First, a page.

Ringya Lets You Snap Photos Of Paper Lists & Business Cards To Create Contact Groups On iPhone

If you’ve ever needed a better way to manage your contact lists directly on your iPhone, a new app called Ringya (yeah I know, kind of a dopey name, but stay with me here) can help. But what makes this Address Book replacement app interesting is one of the methods it supports for adding contacts to your groups: you can just take a picture of a contact list that’s printed out on paper. That may seem like a niche use case (who uses paper?!), but it’s actually surprisingly helpful. I’ve already found a handful of paper lists sitting around my house, and for business users, it’s likely even more common.

The big idea here is that we haven’t completely transitioned into an all-digital world. There are still contact lists hanging on bulletin boards, stuffed in customer files, passed around at PTA meetings, etc. And many of these types of lists are still on paper, whether they’re handwritten or printouts of a Microsoft Office file someone created, but that you don’t have access to. Ringya lets you use your iPhone to snap a picture of that list which it then processes in the cloud using a combination of OCR and human support. It then places the contacts into a group you create and name. In my limited tests with lists found around the house, it worked – even managing to read my chicken-scratch handwriting, although handwritten lists aren’t mentioned as being supported in the Ringya FAQ.

Although its primary focus is on printed lists, Ringya can also handle business cards. In fact, unlike some other biz card digitization apps (like LinkedIn’s CardMunch, for example), you can actually snap a photo of a bunch of business cards at once instead of having to import them one-by-one by taking pictures. Of course, you’re limited here by how many you can fit in the camera’s viewfinder, and the text needs to zoomed in and legible. Still, when working your way through a large stack, even being able to speed up the process by doing three cards at a time instead of one is a big help.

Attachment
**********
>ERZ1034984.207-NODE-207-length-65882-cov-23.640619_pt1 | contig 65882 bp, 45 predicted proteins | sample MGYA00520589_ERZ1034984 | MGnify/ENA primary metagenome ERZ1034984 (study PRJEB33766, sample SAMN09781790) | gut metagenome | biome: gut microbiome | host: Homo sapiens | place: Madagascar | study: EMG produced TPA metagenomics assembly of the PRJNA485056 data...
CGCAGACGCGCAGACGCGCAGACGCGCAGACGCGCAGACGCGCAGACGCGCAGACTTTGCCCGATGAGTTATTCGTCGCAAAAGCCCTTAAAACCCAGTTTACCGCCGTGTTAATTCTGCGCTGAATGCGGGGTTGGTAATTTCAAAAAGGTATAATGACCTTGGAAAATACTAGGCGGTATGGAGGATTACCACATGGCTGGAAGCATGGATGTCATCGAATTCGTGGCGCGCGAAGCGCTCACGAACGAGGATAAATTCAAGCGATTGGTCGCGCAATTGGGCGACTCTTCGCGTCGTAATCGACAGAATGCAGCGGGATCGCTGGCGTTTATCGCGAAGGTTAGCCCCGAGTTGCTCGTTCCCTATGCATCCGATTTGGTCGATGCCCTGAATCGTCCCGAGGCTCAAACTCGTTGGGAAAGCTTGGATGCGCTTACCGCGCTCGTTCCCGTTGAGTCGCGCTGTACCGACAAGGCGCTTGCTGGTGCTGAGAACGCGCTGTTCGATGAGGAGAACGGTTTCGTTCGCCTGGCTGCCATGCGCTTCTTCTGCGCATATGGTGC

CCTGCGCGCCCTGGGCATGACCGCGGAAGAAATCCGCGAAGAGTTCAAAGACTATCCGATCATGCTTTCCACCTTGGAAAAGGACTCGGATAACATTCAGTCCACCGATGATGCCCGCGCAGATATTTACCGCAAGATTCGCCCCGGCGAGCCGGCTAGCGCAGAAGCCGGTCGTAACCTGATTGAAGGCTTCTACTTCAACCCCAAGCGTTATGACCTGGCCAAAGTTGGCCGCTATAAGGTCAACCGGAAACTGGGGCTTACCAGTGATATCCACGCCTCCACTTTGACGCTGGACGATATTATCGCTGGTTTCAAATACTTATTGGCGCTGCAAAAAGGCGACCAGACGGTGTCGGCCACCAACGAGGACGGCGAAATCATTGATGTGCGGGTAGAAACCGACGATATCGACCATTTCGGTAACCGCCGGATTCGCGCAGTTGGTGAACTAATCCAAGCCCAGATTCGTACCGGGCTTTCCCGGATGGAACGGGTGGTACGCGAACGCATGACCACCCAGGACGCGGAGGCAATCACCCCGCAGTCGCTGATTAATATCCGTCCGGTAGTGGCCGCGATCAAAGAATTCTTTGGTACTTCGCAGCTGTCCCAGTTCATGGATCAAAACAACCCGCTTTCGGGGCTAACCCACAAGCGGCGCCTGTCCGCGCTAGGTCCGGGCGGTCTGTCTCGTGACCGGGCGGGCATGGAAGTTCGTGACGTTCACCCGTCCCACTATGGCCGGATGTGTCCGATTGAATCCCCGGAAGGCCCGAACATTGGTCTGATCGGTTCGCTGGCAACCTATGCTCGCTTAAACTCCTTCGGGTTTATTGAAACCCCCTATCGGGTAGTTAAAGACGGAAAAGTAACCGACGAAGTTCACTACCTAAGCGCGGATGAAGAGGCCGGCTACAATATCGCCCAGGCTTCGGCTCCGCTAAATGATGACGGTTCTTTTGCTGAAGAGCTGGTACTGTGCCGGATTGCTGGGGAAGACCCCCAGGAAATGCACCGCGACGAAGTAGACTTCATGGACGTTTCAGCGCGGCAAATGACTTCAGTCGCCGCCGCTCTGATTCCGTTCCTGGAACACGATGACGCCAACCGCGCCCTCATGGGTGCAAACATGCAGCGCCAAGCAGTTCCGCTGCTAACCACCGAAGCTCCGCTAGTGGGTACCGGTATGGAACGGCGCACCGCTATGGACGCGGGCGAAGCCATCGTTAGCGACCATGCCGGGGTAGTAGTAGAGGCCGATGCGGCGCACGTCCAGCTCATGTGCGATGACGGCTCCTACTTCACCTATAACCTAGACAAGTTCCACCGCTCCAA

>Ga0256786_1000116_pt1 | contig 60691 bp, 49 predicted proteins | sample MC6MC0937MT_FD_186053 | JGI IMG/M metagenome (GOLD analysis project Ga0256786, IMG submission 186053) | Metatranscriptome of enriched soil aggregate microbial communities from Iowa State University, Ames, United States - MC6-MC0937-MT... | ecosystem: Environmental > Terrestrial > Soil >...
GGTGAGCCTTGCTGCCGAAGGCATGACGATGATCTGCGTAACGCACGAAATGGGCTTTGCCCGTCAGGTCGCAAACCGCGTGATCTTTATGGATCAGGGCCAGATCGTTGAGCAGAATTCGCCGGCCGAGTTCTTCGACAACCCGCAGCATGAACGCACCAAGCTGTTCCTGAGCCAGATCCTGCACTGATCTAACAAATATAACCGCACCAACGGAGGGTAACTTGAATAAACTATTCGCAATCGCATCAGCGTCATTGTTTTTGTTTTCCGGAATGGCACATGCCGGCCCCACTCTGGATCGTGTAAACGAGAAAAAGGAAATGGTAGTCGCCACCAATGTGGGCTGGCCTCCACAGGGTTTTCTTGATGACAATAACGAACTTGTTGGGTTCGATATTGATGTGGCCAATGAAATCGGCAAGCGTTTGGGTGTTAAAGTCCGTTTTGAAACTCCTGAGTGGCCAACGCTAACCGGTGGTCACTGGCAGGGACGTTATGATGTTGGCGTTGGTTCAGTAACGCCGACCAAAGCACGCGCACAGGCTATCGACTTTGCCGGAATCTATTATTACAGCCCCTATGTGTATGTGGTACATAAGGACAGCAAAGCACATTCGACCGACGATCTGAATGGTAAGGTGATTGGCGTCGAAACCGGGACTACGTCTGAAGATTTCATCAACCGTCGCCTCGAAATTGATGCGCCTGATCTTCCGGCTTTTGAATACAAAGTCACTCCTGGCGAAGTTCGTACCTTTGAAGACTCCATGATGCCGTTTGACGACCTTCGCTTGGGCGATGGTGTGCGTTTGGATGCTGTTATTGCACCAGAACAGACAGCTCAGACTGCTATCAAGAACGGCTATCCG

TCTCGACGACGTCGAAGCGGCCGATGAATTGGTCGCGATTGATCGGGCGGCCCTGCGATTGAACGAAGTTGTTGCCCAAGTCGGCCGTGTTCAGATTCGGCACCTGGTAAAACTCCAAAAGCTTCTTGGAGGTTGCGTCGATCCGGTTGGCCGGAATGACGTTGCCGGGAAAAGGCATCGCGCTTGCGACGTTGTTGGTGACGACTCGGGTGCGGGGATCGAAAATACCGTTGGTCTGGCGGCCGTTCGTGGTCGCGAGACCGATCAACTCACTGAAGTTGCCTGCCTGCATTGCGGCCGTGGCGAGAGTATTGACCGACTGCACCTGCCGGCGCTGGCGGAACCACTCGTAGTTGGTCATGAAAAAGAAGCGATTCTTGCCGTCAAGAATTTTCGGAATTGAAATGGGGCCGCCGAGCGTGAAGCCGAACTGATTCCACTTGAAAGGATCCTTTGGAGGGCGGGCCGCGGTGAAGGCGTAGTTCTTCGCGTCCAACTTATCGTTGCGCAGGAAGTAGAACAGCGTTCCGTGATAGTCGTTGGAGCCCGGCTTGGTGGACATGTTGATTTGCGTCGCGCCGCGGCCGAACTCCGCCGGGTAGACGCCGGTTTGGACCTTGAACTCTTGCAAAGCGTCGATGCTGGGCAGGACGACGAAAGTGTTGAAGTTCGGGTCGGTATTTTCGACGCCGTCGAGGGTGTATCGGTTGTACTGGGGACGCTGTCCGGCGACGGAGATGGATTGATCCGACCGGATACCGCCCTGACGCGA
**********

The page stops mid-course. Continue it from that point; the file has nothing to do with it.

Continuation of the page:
Additionally, you can create groups in Ringya by manually entering contacts, emailing in digital lists, or importing contacts from the address book. On that latter option, I wish there was the ability to select multiple contacts at a time, as it’s tedious to create even small groups that way. Once the groups are in the app, you can then email, text or call members individually, or send a group text, email, or send pictures to the group via email. You can also share the group (the “ring”) with others, and search for members by name or company. When contacts in Ringya call you, the app offers a contextual caller ID option that shows you not just their name, but also who they are to you (title, company, or description, e.g.).

Ringya was founded by Gal Nachum, Kobi Hecht, Arie Gofer and Yoram Goren, who together have founded and sold a number of startups, including Unipier Mobile Ltd., Cash-U Mobile Technologies Ltd., Mobix Communications Ltd. and Synopsis Systems Ltd. Ringya is now a team of eight with offices both in the U.S. (Chicago) and Israel, and has $1.5 million in VC funding from undisclosed investors based in Luxembourg, New York, and Israel.

Android users can sign up here to be notified when Ringya arrives on that platform. iPhone users can grab the app here in iTunes.

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